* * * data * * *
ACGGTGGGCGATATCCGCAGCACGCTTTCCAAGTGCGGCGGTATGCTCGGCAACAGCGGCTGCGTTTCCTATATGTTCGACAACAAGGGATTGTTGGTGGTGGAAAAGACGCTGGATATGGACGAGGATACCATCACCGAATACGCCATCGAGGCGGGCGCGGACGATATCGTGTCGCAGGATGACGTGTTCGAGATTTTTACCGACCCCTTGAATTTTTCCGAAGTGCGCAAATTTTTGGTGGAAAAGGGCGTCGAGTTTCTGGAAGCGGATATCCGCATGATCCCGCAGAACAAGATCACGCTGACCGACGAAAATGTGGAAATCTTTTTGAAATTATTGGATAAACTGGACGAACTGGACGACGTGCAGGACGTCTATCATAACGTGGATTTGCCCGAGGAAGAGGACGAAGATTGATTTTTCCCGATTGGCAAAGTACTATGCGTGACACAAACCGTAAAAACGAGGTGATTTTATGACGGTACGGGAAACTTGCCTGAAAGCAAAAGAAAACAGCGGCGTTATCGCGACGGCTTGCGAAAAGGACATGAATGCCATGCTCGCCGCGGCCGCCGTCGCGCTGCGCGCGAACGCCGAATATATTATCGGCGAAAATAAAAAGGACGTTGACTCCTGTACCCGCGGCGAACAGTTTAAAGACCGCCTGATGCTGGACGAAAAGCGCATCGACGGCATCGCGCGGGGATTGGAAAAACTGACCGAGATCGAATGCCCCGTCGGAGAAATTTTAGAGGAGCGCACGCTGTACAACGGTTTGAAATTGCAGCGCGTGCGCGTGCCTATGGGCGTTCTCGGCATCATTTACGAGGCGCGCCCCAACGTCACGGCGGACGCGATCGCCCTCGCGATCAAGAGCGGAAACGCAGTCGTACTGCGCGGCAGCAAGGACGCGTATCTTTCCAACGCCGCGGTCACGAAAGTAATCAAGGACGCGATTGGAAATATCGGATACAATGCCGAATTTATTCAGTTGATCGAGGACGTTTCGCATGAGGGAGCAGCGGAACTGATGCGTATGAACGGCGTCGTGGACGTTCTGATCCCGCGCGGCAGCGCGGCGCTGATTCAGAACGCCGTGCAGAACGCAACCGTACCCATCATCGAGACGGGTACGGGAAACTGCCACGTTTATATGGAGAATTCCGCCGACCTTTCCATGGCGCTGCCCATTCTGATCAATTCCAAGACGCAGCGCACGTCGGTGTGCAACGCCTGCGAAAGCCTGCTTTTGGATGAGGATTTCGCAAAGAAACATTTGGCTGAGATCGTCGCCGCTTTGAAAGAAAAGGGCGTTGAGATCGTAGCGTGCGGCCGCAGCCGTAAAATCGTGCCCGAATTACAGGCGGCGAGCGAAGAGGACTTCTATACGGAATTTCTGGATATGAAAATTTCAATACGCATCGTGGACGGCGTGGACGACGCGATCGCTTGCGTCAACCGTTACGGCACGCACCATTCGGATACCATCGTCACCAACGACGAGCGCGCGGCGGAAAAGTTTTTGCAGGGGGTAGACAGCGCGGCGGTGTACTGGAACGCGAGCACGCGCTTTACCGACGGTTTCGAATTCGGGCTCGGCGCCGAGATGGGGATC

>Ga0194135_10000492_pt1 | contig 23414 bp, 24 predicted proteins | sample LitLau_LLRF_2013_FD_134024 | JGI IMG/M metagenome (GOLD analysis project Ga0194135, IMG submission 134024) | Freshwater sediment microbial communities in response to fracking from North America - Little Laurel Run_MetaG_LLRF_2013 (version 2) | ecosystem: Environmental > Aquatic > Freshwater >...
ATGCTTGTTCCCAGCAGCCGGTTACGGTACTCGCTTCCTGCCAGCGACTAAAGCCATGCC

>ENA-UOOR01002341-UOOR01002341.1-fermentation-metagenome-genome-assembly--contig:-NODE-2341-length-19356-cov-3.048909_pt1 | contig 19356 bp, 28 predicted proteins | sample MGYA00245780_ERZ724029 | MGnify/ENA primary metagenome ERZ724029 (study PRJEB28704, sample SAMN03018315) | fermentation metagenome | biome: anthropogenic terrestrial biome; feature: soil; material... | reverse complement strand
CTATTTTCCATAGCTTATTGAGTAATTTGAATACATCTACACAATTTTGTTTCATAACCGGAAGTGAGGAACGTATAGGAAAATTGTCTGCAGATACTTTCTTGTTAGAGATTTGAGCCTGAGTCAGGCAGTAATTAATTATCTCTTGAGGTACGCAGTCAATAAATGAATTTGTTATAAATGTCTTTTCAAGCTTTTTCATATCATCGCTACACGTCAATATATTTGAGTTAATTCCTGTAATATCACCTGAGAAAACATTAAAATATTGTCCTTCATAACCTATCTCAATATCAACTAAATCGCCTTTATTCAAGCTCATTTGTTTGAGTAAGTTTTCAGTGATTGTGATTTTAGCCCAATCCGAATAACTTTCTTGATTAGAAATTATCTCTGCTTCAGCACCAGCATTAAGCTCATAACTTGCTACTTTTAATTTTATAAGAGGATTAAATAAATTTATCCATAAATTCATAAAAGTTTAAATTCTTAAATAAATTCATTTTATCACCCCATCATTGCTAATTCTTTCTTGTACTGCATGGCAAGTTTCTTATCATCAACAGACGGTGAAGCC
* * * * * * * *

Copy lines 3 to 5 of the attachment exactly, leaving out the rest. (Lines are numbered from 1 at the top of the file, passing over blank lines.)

ATGCTTGTTCCCAGCAGCCGGTTACGGTACTCGCTTCCTGCCAGCGACTAAAGCCATGCC

>ENA-UOOR01002341-UOOR01002341.1-fermentation-metagenome-genome-assembly--contig:-NODE-2341-length-19356-cov-3.048909_pt1 | contig 19356 bp, 28 predicted proteins | sample MGYA00245780_ERZ724029 | MGnify/ENA primary metagenome ERZ724029 (study PRJEB28704, sample SAMN03018315) | fermentation metagenome | biome: anthropogenic terrestrial biome; feature: soil; material... | reverse complement strand
CTATTTTCCATAGCTTATTGAGTAATTTGAATACATCTACACAATTTTGTTTCATAACCGGAAGTGAGGAACGTATAGGAAAATTGTCTGCAGATACTTTCTTGTTAGAGATTTGAGCCTGAGTCAGGCAGTAATTAATTATCTCTTGAGGTACGCAGTCAATAAATGAATTTGTTATAAATGTCTTTTCAAGCTTTTTCATATCATCGCTACACGTCAATATATTTGAGTTAATTCCTGTAATATCACCTGAGAAAACATTAAAATATTGTCCTTCATAACCTATCTCAATATCAACTAAATCGCCTTTATTCAAGCTCATTTGTTTGAGTAAGTTTTCAGTGATTGTGATTTTAGCCCAATCCGAATAACTTTCTTGATTAGAAATTATCTCTGCTTCAGCACCAGCATTAAGCTCATAACTTGCTACTTTTAATTTTATAAGAGGATTAAATAAATTTATCCATAAATTCATAAAAGTTTAAATTCTTAAATAAATTCATTTTATCACCCCATCATTGCTAATTCTTTCTTGTACTGCATGGCAAGTTTCTTATCATCAACAGACGGTGAAGCC